The bill, which passed the Senate last year, would make performing an abortion a felony. Anyone convicted would face up to 10 years in prison and a $100,000 fine. The measure heads to Gov. Kevin Stitt (R), who has reported his openness to signing antiabortion legislation into law.
The law makes an exception if the life of the mother is in danger.
If it is not blocked by the courts, the bill is scheduled to take effect this summer when the Oklahoma legislature adjourns. Unlike several other abortion bans proposed in Oklahoma this session, it does not include the emergency clause that allows a bill to take effect as soon as it’s signed by the governor.
The bill’s future will probably hinge on a Supreme Court decision expected this summer, when the justices will rule on Mississippi’s 15-week abortion ban in a case that could overturn or significantly roll back Roe v. wadethe landmark 1973 ruling that guaranteed the right to abortion nationwide.
Tracking new action on abortion legislation across the states
Since September, when Texas banned abortion after six weeks of pregnancy, Texas patients have been traveling to Oklahoma for abortion care. The state has treated approximately 45 percent of Texas patients who have left the state for abortions, more than any other state, according to a recent study from the University of Texas at Austin.
“A state of emergency exists in Oklahoma,” said Senate President Greg Treat (R), decrying the number of abortions that have been performed in Oklahoma in recent months. “It’s sickening.”
The Oklahoma legislature has been making every effort to restrict abortion in the state, Treat said. Republican lawmakers in the House and Senate have thrown their support behind several abortion bans this session, including two modeled after the Texas law. Those two bills, both of which have passed one chamber, could still move forward and make it to the governor’s desk.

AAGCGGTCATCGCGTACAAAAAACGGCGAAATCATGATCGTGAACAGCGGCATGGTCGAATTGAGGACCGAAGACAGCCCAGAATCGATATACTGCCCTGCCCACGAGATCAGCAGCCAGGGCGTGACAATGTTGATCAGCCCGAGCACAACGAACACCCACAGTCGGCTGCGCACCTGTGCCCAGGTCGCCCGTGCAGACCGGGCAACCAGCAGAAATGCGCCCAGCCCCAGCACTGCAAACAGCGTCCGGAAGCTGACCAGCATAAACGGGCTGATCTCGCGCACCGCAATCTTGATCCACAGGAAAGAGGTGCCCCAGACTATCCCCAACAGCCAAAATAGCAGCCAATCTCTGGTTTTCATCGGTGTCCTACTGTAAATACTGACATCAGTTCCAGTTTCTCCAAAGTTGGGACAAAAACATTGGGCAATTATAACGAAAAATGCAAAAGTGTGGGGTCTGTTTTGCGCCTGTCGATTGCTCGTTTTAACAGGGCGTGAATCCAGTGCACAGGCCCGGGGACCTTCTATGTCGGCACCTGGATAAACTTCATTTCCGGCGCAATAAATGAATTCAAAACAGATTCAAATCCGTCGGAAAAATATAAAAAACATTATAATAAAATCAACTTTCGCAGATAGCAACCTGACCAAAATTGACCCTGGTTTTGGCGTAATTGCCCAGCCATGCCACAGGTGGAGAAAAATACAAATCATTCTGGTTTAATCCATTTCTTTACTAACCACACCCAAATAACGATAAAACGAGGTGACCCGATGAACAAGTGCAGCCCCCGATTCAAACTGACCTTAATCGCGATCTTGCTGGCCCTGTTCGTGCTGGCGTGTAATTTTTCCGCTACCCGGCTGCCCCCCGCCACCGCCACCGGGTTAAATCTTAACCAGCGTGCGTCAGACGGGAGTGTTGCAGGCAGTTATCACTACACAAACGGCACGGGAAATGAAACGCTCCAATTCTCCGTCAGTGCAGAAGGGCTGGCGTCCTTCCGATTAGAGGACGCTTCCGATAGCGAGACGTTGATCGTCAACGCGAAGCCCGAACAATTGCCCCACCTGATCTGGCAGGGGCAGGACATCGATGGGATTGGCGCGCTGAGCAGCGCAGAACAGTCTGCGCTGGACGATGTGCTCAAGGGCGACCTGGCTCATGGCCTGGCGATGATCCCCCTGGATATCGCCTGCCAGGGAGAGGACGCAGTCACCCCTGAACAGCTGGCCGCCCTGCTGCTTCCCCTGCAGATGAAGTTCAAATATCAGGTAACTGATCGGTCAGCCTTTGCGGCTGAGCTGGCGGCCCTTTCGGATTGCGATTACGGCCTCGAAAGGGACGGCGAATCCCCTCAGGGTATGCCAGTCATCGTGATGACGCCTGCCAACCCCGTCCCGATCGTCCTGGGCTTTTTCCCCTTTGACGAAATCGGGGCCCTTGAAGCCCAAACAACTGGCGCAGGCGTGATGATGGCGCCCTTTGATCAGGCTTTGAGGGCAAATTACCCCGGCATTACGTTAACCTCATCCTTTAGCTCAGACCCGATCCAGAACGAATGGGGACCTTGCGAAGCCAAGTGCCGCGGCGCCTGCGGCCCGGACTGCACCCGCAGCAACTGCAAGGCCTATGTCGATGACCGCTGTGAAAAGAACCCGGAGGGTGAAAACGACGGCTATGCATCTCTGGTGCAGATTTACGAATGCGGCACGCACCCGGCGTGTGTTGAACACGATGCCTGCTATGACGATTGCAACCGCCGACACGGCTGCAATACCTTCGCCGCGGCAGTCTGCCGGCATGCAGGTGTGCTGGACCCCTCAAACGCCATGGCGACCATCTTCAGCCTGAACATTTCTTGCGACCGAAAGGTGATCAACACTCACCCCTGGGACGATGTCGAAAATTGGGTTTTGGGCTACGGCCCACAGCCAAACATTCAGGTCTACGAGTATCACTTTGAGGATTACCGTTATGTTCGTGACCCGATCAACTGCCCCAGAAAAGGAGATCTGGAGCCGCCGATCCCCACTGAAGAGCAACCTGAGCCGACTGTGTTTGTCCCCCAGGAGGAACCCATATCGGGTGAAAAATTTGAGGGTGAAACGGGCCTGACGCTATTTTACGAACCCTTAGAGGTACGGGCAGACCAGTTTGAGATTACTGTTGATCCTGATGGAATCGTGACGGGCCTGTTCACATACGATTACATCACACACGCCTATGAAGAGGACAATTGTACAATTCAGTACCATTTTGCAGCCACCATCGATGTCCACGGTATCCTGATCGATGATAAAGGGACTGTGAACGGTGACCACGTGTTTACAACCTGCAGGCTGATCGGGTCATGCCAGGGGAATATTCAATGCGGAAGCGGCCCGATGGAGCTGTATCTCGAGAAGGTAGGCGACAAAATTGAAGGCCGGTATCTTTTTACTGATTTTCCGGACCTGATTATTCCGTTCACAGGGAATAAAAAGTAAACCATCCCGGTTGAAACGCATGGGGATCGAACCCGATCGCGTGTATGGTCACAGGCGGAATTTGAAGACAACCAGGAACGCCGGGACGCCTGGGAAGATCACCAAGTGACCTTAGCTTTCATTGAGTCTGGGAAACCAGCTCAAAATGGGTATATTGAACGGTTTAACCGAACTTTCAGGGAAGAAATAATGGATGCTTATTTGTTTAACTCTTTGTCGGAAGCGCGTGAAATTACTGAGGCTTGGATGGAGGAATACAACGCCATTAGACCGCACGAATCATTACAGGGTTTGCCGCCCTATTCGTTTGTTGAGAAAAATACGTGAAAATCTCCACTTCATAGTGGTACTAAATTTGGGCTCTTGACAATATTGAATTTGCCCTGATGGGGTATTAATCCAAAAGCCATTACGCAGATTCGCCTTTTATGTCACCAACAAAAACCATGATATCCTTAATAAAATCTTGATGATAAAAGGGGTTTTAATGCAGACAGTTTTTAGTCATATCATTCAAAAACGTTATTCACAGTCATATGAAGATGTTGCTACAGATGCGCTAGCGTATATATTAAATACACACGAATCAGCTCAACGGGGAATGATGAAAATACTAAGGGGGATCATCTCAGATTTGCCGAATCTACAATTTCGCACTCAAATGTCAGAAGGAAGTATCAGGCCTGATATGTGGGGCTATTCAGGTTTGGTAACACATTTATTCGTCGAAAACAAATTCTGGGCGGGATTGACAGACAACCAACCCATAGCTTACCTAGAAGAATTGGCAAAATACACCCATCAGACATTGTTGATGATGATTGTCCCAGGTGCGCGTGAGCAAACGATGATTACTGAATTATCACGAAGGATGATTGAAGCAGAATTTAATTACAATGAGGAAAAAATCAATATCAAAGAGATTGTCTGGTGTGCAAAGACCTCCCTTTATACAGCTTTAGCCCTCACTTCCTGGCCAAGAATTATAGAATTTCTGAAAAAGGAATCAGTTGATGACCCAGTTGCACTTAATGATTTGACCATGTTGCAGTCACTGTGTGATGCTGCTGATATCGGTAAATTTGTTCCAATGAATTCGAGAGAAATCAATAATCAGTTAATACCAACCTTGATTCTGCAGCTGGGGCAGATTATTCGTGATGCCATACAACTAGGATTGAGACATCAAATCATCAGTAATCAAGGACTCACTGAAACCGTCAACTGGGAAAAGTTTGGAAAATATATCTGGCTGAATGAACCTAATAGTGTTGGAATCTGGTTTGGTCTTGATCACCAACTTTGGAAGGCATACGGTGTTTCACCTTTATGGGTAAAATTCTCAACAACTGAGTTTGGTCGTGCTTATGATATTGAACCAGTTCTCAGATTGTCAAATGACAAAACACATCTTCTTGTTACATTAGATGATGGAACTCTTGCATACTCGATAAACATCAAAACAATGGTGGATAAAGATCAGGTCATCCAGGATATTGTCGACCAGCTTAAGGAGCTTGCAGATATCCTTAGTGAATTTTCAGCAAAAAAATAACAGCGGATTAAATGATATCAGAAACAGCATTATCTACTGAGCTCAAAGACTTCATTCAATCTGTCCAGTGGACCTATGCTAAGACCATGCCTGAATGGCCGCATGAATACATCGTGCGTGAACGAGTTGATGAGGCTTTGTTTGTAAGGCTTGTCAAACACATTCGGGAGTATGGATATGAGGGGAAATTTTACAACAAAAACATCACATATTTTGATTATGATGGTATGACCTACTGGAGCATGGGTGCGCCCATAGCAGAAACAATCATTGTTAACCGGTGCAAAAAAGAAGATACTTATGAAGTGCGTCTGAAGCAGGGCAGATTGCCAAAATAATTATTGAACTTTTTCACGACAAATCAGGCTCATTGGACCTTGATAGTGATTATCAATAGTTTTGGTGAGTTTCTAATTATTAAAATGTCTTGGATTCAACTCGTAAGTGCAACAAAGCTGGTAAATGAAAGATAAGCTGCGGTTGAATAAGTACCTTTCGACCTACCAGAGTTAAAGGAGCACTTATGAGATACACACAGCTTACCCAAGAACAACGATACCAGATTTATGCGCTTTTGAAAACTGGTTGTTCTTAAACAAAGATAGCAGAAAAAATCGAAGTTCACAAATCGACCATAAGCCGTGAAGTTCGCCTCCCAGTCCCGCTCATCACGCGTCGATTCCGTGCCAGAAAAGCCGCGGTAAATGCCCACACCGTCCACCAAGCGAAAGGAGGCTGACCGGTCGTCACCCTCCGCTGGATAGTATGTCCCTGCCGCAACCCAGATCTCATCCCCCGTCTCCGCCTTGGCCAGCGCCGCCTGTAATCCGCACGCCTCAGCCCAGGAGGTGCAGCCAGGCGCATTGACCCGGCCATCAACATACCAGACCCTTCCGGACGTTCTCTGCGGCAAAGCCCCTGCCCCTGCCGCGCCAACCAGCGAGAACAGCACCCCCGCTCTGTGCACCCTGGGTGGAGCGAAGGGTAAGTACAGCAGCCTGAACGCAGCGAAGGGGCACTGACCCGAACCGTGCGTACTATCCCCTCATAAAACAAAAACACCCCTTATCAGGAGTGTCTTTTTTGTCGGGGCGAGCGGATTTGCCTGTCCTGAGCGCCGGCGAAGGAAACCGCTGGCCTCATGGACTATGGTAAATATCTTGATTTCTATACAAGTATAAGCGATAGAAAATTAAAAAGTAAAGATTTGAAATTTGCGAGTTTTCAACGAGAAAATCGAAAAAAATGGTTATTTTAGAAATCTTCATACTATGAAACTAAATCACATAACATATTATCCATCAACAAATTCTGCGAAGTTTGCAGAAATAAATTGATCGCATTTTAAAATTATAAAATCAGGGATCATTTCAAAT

If Oklahoma stops providing abortions, women in Texas and Oklahoma will have to seek the procedure in Arkansas, Kansas or New Mexico, where clinics are already fully booked, scheduling appointments two to four weeks out.
Unlike several other abortion bans proposed in Oklahoma this session, the bill making illegal abortion does not include the unique enforcement strategy behind Texas’s abortion ban, which empowers private citizens to enforce the law through civil litigation.
Reached for comment Tuesday afternoon, abortion providers in Oklahoma had no idea that the bill had passed.
“Are you serious?” asked Andrea Gallegos, an administrator who works at Tulsa Women’s Clinic, one of the four abortion providers in the state. “Oh my gosh.”
The bill passed as more than 100 abortion rights advocates gathered at the Oklahoma Capitol for a “Bans Off Our Bodies” rally, expressing their opposition to abortion bans that have been proposed this session.
“They gaveled the bill into session and voted on it in the time it took to set up our rally,” said Olivia Cappello, press officer for state media campaigns at Planned Parenthood.